Christmas In The Heart by Bob Dylan (Columbia)
Ringing Roger, December 2009
For me, one of the main curses of contemporary civilisation is piped music: everywhere you go, you have to listen to someone else’s – or some corporation’s – choice of noise. I say ‘noise’ because in my experience it’s rarely anything one actually likes. But then again, even if they were playing Vaughan Williams or Elgar, Johnny Cash or Bob Dylan, one surely has the right to choose when and where to listen to them? And how would one feel about one’s favourite music being reduced to ‘muzac’, anyway? I’m grateful for the fact that one doesn’t usually hear any of the above when out and about. It would be disconcerting to have Dylan intoning the famous line from ‘It’s Alright, Ma’ – ‘He not busy being born is busy dying’ – while groping for a bag of frozen organic peas.
At about this time of year the noise just gets worse. I wonder if anyone has monitored the increase in violence in supermarkets occasioned by the remorseless repetition of Slade singing ‘So here it is, merry Christmas / Everybody’s having fun’? (It’s the check-out staff I feel sorry for; customers can beat a hasty exit.) Still, at least we don’t get Dylan’s greatest hits reduced to the same level and mixed in with the same cacophony… But when I purchased his new album, Christmas In The Heart, and noted that it included such popular gems as ‘Winter Wonderland’ and ‘Have Yourself a Merry Little Christmas’, along with such traditional hymns as ‘Oh Come All You Faithful’ and ‘The First Noel’, I had the worrying suspicion that his intention was to sell the rights to some purveyor of piped music, and we’d be hearing him in Morrisons before the year was out. The jolly, upbeat children’s song ‘Must Be Santa’ would become the soundtrack from Hell.
Dylan, of course, has a large and loyal body of admirers. They have either enjoyed or endured his frequent changes of persona: the Woody Guthrie imitator, the ‘hip’ icon of the sixties counterculture, the ultra-conventional country music artist, the religious zealot denouncing ‘rock’n’roll addicts’, and so forth. But would ‘Bob the Christmas muzac man’ be the last straw?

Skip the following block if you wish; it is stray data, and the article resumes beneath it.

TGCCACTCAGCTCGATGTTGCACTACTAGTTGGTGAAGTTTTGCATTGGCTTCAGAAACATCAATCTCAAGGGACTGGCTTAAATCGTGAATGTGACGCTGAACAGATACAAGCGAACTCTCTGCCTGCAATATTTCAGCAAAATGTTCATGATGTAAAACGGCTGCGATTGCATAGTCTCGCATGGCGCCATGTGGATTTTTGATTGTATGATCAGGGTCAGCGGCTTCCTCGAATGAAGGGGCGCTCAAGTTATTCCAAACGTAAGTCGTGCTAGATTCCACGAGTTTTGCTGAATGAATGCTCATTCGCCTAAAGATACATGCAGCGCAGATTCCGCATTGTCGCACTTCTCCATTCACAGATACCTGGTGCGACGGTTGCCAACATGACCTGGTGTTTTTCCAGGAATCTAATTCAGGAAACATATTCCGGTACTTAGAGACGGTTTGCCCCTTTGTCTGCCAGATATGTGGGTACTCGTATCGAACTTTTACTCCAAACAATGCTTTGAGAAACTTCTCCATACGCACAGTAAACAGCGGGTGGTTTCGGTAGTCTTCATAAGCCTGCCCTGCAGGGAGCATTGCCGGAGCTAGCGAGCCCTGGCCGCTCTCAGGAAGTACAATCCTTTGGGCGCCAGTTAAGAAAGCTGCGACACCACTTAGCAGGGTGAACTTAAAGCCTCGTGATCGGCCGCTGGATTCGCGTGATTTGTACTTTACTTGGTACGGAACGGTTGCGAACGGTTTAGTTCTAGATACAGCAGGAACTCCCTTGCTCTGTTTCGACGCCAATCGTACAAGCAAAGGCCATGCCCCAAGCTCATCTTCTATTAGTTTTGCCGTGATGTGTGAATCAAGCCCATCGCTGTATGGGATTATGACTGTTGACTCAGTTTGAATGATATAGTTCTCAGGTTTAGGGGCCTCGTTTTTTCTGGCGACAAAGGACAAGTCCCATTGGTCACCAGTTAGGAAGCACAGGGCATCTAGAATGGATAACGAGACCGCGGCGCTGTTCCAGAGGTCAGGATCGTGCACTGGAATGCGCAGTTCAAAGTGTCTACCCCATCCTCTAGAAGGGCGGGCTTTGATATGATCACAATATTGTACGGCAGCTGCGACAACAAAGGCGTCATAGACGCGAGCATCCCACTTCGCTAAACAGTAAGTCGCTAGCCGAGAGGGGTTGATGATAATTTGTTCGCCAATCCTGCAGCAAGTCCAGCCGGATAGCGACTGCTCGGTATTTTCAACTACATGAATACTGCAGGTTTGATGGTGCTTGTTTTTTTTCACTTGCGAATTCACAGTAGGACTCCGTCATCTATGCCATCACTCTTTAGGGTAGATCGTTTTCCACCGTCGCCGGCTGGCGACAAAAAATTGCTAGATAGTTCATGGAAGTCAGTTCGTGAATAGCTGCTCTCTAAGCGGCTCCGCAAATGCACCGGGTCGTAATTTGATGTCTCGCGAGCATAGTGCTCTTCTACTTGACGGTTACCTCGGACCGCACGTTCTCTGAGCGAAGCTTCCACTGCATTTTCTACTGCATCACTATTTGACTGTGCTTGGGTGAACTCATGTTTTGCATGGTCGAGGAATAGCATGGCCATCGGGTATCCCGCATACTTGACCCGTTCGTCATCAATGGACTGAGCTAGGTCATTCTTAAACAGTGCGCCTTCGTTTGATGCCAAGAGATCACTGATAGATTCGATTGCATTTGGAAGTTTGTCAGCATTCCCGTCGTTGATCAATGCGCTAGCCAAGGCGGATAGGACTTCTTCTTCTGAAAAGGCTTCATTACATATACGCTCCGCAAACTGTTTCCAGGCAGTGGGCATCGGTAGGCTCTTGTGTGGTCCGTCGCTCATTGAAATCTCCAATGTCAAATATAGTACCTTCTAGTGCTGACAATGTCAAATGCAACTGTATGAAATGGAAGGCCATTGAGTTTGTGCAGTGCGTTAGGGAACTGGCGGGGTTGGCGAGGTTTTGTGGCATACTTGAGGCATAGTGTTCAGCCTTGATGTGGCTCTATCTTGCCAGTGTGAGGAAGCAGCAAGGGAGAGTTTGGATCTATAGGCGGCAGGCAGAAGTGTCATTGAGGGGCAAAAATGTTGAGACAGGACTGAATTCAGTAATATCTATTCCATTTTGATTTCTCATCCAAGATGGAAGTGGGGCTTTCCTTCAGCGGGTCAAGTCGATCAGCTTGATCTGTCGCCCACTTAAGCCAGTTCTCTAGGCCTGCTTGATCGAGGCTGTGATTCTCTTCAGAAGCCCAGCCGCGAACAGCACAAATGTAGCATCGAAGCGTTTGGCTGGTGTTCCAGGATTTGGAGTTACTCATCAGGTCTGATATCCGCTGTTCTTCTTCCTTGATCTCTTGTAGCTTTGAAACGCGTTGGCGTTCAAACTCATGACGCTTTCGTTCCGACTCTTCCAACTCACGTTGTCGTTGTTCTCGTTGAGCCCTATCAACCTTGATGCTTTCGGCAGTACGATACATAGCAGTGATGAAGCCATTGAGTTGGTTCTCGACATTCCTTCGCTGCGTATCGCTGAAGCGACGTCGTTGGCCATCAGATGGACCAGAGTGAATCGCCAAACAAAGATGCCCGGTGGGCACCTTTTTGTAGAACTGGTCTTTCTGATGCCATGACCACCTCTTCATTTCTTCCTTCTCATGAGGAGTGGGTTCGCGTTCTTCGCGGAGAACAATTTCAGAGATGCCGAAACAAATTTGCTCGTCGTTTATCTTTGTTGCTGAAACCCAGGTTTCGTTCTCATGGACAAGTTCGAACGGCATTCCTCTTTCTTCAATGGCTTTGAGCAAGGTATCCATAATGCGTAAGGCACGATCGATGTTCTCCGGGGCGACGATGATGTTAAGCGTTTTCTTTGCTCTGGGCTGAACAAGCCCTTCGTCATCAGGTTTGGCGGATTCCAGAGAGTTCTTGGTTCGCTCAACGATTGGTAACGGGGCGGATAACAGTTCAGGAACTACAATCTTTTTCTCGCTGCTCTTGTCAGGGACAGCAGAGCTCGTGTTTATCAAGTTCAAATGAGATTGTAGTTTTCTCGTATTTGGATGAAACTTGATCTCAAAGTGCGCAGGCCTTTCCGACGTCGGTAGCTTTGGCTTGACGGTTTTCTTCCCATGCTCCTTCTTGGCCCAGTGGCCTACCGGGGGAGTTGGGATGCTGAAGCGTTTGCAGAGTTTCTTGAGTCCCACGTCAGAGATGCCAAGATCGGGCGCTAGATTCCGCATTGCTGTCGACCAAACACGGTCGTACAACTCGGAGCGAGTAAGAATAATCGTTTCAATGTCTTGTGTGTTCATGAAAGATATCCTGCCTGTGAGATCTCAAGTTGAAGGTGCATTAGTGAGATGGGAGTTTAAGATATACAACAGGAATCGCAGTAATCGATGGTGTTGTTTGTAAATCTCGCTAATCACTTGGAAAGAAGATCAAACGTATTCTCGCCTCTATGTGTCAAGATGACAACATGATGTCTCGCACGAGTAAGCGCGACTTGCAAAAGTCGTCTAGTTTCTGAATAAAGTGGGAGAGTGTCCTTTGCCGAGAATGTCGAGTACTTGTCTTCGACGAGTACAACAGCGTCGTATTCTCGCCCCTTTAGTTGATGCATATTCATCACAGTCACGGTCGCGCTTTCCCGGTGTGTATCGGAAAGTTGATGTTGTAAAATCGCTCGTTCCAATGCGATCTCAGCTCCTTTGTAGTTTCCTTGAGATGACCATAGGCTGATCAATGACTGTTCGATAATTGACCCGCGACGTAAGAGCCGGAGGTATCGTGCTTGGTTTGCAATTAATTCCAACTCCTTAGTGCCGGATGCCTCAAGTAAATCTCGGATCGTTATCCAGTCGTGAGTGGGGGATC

Having heard all the tracks on the album, I can say that I doubt that this will happen. True, the backing singers make a sound that the cynical might describe as saccharine. True, before Bob joins in, one might think one was listening to The Perry Como Show. But of course, it’s precisely when Bob does join in that one realises that it is (thank God) business as usual. That weary, rasping voice is inimitable — paradoxically, both disconcerting and reassuring. We rely on him to disturb us. Dylan is to my mind the greatest religious songwriter of the present era: right back to his early ‘protest’ phase (‘I can’t think for you, you’ll have to decide / Whether Judas Iscariot had God on his side’), right through his ‘born-again’ period (‘I am hanging in the balance of the reality of man / Like every sparrow falling, like every grain of sand’), up to his sombre meditations on mortality of recent years (‘I don’t even hear the murmur of a prayer / It’s not dark yet, but it’s getting there’). By reinterpreting standard Christmas songs, without being either subversive or, worse still, ‘ironic’ (the usual excuse for bad taste these days), he makes us ask what we really think the Christian feast is all about. Listen to this in good faith … but please don’t forget to subscribe to ‘Pipedown’, the campaign against muzac: www.pipedown.co.uk !!!